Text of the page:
Abbotsford Scotland 1892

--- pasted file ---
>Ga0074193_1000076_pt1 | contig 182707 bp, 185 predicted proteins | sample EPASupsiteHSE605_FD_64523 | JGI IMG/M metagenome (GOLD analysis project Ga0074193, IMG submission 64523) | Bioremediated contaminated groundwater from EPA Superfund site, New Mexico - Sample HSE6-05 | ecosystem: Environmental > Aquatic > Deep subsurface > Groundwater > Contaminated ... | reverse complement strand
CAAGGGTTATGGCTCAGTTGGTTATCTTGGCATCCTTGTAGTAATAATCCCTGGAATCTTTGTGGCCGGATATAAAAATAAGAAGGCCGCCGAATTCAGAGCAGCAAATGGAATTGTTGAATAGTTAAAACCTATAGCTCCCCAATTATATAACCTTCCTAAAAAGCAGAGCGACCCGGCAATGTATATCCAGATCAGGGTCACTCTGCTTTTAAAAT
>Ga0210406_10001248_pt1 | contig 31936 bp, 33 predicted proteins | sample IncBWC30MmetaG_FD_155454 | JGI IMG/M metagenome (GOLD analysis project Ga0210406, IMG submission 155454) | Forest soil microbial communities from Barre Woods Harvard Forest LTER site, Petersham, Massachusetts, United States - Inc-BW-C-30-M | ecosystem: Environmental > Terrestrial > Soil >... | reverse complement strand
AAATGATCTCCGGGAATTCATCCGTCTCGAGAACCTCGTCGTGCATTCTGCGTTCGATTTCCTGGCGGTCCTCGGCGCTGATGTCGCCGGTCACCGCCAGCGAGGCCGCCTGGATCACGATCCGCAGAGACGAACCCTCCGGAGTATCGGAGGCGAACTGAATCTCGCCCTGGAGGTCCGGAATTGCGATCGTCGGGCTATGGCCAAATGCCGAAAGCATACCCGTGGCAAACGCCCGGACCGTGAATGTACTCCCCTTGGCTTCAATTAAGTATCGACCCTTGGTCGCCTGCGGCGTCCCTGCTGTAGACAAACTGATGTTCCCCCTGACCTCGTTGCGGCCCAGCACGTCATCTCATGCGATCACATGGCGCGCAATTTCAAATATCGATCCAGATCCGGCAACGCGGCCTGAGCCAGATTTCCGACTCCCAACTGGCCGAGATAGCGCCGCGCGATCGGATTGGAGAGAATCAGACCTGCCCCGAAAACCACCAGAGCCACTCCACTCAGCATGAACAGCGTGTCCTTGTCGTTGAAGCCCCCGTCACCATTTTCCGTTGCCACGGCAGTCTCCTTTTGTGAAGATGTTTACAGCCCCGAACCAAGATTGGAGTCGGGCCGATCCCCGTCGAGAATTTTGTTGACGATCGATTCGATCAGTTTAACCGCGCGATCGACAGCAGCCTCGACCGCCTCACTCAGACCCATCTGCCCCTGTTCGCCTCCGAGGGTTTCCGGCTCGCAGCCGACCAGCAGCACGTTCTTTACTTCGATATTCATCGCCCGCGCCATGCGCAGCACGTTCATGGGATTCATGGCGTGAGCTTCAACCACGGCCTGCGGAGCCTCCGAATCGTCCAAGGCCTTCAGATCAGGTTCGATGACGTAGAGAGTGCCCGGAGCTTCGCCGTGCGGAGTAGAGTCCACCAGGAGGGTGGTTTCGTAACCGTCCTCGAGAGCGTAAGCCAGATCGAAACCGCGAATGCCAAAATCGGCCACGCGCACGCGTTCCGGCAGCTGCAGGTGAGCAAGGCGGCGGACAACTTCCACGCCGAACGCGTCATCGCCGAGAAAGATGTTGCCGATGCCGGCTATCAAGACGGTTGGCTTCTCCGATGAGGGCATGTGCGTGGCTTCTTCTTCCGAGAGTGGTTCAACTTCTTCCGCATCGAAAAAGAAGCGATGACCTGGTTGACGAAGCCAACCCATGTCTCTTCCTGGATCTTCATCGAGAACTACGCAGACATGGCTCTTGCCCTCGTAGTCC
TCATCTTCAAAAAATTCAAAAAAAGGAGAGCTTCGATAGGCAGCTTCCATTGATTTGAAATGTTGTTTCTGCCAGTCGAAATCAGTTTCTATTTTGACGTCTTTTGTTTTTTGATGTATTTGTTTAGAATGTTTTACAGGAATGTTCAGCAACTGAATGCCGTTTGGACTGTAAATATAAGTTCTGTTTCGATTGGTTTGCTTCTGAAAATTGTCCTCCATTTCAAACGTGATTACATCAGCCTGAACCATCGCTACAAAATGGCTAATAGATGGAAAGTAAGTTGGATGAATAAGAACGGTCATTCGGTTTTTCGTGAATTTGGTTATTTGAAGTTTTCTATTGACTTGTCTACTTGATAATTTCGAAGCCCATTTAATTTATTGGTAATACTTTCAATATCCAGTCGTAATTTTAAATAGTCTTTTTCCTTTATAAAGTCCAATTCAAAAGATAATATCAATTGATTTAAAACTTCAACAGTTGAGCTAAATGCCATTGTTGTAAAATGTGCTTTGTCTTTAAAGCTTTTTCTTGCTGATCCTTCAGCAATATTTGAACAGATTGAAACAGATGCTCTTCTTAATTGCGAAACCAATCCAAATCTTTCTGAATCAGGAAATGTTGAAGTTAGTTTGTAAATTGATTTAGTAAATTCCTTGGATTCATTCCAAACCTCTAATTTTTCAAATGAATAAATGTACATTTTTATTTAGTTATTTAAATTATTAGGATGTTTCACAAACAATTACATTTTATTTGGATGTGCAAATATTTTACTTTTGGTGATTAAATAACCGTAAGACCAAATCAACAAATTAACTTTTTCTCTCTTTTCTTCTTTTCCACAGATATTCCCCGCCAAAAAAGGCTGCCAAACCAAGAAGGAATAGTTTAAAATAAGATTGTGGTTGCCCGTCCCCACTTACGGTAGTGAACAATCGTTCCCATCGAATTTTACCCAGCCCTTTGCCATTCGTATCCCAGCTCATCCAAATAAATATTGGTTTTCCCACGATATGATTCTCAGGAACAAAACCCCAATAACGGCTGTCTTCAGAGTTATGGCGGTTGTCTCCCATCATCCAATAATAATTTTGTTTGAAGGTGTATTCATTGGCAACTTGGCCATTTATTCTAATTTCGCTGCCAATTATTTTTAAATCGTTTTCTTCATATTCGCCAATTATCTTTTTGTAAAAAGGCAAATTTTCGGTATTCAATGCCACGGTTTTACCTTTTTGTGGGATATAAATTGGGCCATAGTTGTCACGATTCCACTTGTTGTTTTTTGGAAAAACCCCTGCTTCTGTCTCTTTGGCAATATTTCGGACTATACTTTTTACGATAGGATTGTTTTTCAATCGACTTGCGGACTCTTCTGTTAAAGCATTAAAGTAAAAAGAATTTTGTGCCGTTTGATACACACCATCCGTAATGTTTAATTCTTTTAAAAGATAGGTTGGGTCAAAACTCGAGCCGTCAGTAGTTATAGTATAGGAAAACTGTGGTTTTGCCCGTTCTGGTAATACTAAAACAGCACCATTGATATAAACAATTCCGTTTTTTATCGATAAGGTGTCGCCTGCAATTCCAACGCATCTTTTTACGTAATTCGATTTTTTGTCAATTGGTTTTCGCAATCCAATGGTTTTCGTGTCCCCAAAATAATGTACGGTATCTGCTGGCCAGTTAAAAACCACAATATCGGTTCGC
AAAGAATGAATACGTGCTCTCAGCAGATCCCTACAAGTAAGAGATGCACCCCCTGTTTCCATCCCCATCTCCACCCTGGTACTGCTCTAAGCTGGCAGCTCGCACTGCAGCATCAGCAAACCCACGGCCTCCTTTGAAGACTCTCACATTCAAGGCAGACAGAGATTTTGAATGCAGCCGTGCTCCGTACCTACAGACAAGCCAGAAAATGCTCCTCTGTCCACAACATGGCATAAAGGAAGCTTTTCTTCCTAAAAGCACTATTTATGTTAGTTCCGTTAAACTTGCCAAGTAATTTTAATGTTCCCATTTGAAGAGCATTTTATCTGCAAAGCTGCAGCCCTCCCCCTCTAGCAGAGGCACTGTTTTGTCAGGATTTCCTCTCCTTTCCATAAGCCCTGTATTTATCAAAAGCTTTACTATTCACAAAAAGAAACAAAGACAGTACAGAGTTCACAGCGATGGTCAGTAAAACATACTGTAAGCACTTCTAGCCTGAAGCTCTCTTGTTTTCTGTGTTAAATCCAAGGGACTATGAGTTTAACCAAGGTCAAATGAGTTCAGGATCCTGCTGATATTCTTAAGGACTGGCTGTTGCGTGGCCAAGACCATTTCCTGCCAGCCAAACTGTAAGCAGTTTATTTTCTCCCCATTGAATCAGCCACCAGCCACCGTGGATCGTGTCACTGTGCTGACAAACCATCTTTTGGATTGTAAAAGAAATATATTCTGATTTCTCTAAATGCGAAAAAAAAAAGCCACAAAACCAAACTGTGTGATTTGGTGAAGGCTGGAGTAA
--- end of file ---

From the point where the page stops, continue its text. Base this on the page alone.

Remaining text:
ABBOTSFORD SCOTLAND — This home of the great novelist and poet, Sir Walter Scott, is an intensely interesting object to visit. It was his own creation. He even planted many of the noble trees in its adjoining Park. Its very ground was dear to him, for it had formerly belonged to the Abbots of Melrose, and was near Melrose Abbey, whose beauty inspired Scott to write some of his most beautiful stanzas. Yet this was not merely a poet’s home. It was a veritable battlefield, where one of the noblest sons of Genius took arms against a sea of troubles, which would have paralyzed a braver heart than his. The failure of the publishing house with which he was connected threatened him with ruin, and to save this dearly loved estate, yet pay to the utmost every creditor, became the one great object of his life. Payment was deemed impossible. But Scott knew no such word, and actually assumed the entire debt of about $600,000, asking only for time. In four years he had realized for his creditors nearly $400,000; working ten, twelve and often fourteen hours out of the twenty-four. Never, before or since was such a sum thus earned. It was Sir Walter’s custom to do a vast amount of literary work early in the morning before his numerous guests had thought of stirring, and when everyone supposed him to be still asleep. It was this habit of early toil which enabled Scott to preserve for so long a time his incognito as the author of the Waverly Novels. Here on September 21st, 1832, the noble-hearted Scotchman passed away from earth while the members of his family knelt around his bed, and his eldest son kissed and closed his eyes. No sculptor ever modeled a more majestic image of repose. (from John L. Stoddard, Glimpses of the world; a portfolio of photographs of the marvelous works of God and man – 1892)

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